Morton Arboretum buys $5.1M Stahelin house after trying for two decades

The home is surrounded on three sides by the arboretum, which tried to buy it for $4 million in the early 2000s.

Chicago /
May.May 25, 2022 11:41 AM
3S675 Leask Ln (Zillow)

3S675 Leask Ln (Zillow)

The Morton Arboretum finally managed to buy the former home of real estate developer Leland Stahelin, paying about $1 million more than it offered two decades ago.

The century-old arboretum, whose 16 miles of hiking trails surround the 18-acre estate on three sides, closed on the $5.1 million sale on May 23, according to Crain’s. The seller approached the arboretum directly to sell the home, which was listed in November for $5.8 million, according to Alicia LaVire, a spokesperson for the arboretum, established in 1922 by Morton Salt founder Joy Morton.

Morton’s first expansion in 20 years is “a notch in our holdings,” said arboretum spokesperson Alicia LaVir. “It’s long been a desire of ours as an organization to secure the property so that we could even out our western border,” she said, noting that the arboretum hasn’t decided whether to demolish the home or how to use the land.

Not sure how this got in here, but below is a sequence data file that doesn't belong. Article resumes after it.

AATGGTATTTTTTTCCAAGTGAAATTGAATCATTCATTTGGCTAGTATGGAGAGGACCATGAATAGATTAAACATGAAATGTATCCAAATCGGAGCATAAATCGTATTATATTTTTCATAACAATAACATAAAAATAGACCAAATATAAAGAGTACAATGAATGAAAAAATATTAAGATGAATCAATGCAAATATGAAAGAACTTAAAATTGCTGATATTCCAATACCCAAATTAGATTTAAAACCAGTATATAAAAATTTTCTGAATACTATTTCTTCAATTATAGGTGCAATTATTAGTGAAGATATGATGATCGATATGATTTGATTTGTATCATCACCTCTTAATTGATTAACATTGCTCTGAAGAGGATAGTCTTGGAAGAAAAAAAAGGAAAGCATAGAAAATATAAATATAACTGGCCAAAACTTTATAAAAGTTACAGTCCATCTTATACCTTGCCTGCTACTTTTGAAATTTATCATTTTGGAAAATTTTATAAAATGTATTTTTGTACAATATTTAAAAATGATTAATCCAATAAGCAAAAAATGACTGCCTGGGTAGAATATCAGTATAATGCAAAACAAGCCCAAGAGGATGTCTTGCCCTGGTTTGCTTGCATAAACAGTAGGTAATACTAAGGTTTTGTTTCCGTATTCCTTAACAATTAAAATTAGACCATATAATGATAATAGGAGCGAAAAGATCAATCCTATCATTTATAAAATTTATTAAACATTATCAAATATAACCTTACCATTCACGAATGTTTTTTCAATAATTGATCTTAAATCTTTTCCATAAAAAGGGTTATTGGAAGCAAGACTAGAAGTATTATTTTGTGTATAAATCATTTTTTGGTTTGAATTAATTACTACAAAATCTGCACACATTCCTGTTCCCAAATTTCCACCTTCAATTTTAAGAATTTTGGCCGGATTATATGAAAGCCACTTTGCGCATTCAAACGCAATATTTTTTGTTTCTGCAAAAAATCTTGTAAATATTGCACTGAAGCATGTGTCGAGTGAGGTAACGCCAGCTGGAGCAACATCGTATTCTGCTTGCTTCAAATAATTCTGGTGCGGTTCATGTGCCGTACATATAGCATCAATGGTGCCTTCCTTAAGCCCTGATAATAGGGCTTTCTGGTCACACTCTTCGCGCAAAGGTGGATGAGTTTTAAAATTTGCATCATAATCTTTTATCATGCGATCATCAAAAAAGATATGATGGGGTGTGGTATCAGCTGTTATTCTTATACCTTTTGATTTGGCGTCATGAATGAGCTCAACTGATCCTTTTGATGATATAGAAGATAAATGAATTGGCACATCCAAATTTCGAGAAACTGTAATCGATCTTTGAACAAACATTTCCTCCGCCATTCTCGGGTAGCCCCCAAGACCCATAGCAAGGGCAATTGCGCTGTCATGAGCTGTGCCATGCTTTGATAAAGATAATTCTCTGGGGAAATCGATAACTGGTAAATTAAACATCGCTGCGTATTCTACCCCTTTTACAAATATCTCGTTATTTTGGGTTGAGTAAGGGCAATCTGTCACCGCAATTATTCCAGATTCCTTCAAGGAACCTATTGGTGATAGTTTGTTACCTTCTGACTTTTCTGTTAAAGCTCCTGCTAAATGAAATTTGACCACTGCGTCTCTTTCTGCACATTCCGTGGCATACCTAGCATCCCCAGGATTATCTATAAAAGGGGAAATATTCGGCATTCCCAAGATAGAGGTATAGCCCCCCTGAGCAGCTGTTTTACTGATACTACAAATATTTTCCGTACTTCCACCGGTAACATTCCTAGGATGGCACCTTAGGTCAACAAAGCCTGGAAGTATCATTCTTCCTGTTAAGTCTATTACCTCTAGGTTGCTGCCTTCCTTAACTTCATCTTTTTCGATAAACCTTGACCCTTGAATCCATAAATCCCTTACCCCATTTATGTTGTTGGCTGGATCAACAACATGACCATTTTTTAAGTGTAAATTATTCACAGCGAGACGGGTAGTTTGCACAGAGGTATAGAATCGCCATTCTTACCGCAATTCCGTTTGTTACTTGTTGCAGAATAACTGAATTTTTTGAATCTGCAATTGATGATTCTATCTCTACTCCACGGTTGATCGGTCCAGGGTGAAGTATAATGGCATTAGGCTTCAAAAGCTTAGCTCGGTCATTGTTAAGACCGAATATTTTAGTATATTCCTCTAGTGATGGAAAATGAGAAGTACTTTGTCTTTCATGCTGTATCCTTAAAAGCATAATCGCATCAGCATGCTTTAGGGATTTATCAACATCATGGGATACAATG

The three-bedroom home, in an unincorporated part of Wheaton, was the subject of a legal battle between Stahelin and DuPage Country’s Forest Preserve District that erupted in 2001, when the developer said he wanted to build 11 more homes on the property. The district’s board voted to condemn the property to preserve it and fought in court until dropping the move in 2004. Stahelin owned it and lived there until his death in 2018, the Chicago Tribune reported in his obituary.

Glen Ellyn-based Stahelin’s Thomas Kolschowsky didn’t respond to a request for comment, and nor did Michael Stahelin, the company’s owner and president.

Built in 1947, the home was owned by Leland Stahelin and his wife, Gladys, who died in 1997. Stahelin worked as a builder and office manager in the city’s western suburbs for seven decades, the Tribune reported, responsible for schools, churches and homes.

[Crain’s] — Miranda Davis






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